Denver's arts and culture groups responses to vandalism amid protests

As Denver residents stare down another 24 hours of protests, the city’s arts and culture scene is busy cleaning up while also bracing — as best as it can — for the next round of uncertainty.

That’s because the city’s landmark buildings and statues, as well as the area it calls Civic Center Cultural Complex, have been at the heart of four days of protests against the Minneapolis police killing of George Floyd, an unarmed black man.

Major nonprofit cultural institutions such as History Colorado, the Denver Art Museum and the main branch of the Denver Public Library system have been caught in violent clashes between police and hundreds of protesters defying emergency curfew. And with Denver’s curfew pushed to 9 p.m. and extended through Friday as of June 1, there’s worry that more is coming.

“We had graffiti and broken windows over the course of the long weekend,” said Erika Gonzalez, director of communications for Denver Public Library. “At this time, we anticipate replacing the windows will cost about $15,000. We don’t have an estimate on the removal of graffiti and we will continue to assess damages over the coming days. As part of the city and county of Denver, Solid Waste has been supporting us with the removal of the graffiti.”

A Denver Art Museum spokeswoman said glass panels on the under-construction welcome center on 13th Avenue was damaged, and graffiti was sprayed throughout the campus, including on the outdoor sculpture “Cow and Calf.” A History Colorado spokesman said the weekend’s damage was limited to exterior parts of the building.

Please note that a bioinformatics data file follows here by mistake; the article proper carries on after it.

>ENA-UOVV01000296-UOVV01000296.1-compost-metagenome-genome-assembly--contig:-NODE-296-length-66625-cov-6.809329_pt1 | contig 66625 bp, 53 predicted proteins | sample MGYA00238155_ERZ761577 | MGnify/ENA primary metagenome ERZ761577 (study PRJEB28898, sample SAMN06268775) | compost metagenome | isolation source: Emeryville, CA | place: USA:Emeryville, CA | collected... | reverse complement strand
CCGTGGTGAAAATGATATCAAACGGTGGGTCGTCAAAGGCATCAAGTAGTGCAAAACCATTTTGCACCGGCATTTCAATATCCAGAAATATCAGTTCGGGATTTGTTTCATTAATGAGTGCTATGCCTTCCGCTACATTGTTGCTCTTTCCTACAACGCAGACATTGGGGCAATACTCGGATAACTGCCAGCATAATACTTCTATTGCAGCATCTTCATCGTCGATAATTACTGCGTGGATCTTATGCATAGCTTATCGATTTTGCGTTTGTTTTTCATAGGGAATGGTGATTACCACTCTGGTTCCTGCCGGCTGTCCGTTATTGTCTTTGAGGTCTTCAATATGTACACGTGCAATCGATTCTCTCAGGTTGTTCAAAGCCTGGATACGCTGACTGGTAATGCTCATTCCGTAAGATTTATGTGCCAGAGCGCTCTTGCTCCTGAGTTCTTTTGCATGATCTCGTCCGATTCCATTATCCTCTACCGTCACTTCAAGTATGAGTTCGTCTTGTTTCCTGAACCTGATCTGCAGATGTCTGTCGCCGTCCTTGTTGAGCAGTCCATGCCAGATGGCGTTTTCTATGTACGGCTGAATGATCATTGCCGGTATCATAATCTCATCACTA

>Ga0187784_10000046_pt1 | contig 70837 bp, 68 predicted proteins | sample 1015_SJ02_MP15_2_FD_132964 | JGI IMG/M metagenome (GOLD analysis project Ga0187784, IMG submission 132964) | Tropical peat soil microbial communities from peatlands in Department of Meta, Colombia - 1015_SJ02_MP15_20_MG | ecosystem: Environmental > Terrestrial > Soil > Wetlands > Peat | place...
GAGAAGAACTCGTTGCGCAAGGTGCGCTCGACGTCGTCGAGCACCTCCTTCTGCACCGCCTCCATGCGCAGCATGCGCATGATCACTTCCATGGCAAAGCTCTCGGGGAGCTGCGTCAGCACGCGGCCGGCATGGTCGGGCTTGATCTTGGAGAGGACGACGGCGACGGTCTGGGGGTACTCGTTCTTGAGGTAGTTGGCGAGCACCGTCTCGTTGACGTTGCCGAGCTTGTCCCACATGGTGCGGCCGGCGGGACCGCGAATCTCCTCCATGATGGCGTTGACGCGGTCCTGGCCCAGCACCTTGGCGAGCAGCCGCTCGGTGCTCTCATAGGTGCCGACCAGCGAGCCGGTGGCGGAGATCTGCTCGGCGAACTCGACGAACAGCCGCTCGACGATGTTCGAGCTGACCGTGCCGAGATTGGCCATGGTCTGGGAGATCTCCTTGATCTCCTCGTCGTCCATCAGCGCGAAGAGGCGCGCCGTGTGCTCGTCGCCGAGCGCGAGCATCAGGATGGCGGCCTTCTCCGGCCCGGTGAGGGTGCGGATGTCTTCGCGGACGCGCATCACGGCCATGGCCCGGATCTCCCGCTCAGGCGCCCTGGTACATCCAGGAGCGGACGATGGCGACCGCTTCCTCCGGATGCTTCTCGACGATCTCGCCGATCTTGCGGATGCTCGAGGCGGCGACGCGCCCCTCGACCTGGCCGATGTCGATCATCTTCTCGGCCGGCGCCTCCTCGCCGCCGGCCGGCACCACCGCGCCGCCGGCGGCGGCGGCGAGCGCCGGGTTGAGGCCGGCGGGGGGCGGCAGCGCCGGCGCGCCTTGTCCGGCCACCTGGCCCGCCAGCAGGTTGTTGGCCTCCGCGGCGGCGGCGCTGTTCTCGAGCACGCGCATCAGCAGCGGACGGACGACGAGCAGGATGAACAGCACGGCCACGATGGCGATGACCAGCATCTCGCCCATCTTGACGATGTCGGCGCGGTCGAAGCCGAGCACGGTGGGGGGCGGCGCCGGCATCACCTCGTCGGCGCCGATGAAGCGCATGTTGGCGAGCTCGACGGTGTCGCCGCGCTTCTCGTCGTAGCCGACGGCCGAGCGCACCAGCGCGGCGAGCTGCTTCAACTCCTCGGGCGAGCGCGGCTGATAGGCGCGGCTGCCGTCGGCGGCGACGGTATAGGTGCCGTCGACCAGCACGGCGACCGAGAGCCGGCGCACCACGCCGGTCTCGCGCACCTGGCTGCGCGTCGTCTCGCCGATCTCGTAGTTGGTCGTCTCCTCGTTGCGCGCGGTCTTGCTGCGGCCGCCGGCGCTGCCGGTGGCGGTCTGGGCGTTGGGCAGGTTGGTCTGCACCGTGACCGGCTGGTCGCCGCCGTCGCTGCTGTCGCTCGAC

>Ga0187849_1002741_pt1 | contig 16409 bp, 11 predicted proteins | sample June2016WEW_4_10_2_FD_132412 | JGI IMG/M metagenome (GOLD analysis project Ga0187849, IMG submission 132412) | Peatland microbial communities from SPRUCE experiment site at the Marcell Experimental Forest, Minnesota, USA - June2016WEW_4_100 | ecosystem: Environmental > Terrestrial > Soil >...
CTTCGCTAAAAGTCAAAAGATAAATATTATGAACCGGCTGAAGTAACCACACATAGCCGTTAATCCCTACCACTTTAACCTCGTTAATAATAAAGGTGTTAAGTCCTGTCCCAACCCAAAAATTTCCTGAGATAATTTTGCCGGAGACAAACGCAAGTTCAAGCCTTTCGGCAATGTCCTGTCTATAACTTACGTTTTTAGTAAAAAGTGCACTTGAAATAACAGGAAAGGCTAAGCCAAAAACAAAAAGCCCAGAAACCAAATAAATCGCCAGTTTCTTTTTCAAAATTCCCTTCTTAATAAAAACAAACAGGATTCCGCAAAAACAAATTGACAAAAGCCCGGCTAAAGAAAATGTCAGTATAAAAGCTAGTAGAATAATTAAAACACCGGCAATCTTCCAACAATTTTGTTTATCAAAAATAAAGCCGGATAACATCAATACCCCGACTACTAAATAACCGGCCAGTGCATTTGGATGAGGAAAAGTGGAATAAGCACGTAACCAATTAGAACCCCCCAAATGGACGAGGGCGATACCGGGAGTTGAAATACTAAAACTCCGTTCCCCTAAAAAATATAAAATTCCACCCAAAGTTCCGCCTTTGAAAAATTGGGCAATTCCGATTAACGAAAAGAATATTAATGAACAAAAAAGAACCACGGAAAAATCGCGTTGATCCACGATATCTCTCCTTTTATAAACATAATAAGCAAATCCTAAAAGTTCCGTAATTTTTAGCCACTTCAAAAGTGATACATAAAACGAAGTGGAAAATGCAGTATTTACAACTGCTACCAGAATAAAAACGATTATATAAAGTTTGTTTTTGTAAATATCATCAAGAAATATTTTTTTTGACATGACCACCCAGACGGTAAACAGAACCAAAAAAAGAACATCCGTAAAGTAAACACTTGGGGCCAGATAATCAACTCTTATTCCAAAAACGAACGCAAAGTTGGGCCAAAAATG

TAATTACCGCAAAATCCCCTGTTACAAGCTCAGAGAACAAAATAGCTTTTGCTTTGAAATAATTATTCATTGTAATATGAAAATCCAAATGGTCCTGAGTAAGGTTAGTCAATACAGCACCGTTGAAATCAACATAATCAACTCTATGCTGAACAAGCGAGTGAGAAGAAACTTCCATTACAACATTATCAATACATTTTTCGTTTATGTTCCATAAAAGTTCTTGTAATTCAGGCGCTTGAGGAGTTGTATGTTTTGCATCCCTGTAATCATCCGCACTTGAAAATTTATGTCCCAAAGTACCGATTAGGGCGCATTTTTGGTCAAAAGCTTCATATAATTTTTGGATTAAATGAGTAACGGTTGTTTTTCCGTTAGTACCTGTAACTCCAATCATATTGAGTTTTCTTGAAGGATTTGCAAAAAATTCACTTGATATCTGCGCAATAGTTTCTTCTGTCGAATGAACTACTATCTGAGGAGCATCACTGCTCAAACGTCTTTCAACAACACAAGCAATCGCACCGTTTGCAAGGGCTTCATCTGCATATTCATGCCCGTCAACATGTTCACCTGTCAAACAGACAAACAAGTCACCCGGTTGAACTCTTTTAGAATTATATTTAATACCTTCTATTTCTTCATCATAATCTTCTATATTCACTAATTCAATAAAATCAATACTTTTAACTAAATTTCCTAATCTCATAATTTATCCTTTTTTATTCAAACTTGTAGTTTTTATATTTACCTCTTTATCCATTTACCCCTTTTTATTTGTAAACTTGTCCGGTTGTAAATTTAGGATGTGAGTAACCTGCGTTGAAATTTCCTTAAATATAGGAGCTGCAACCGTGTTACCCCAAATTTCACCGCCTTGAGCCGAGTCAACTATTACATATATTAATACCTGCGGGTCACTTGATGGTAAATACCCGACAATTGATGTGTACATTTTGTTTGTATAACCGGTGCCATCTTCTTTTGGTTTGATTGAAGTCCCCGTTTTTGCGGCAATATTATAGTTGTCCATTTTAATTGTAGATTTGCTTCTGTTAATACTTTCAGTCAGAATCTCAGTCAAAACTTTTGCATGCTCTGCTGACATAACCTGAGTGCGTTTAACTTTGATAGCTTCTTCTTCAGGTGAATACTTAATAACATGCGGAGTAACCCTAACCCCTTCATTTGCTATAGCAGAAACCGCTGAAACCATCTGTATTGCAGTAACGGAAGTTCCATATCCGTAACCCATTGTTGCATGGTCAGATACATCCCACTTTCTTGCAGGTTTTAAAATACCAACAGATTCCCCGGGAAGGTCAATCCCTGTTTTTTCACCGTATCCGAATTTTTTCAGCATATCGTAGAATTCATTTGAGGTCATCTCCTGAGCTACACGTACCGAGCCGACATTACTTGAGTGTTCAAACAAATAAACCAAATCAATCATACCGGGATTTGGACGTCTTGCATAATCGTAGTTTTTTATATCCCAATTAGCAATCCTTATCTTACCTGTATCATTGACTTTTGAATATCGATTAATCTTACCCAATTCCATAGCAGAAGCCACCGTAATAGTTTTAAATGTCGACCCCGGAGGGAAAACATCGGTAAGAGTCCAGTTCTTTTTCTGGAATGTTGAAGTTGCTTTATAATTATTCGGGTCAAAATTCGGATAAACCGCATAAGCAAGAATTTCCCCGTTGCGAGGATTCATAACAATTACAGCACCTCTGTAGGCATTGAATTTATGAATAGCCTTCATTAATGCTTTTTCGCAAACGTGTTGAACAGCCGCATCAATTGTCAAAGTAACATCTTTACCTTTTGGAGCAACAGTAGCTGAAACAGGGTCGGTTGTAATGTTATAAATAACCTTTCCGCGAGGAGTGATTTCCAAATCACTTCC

“Artifacts inside remain secured behind locked doors,” John Eding said. “There were no reported injuries or thefts.”

One of the most recognizable images from the protests has been the public sculpture or bronze statue, now covered in anti-police graffiti. The Civic Center area has more than a dozen such major pieces, from playful sculptures in the Denver Art Museum collection to monuments that sit just outside the Colorado State Capitol.

“Michael Chavez (manager of Denver’s public art program) was down there on Saturday at Civic Center cataloging the damage,” said Ginger White, executive director of Denver Arts & Venues. “We send all of that to the city’s risk assessment division, which handles our insurance. Right now, for example, portions of the public-art panels on the doors at McNichols, just installed a couple of years ago, have been damaged or destroyed. But we’re still trying to get our arms around all of it.”

Denver Arts & Venues owns and operates landmarks like the McNichols Building and the Denver Performing Arts Complex — both of which were sites of weekend protests. Like Civic Center park and the complex around it, McNichols has seen broken windows, fires and tagging, even as National Guard members moved in over the weekend to defend it and other Arts & Venues facilities, like the Colorado Convention Center.

Historic landmarks including the Ellie Caulkins Opera house have been tagged along with statues and an unknown number of public-art pieces, according to White and dozens of videos and photos posted on social media. Most bear messages supporting the Black Lives Matter movement while decrying militarized police forces.

While White’s team is assessing the overall damage, they’re also fortifying for the next round of potential unrest. Between recently renovated buildings and priceless art, new bouts of violence and destruction could easily lead to millions of dollars in damage in the area just south of downtown Denver.

Photos and video of a car burning against the western side of McNichols — just across the street from the City and County Building — lit up social media over the weekend, prompting internationally known Denver artist Thomas “Detour” Evans to criticize the vandalism on social media.

“Ya’ll MF’ers really tries (sic) to burn down the McNichols Building with Arts and Venue department inside,” Evans wrote on Twitter on May 30. “What the F does that prove!?!?”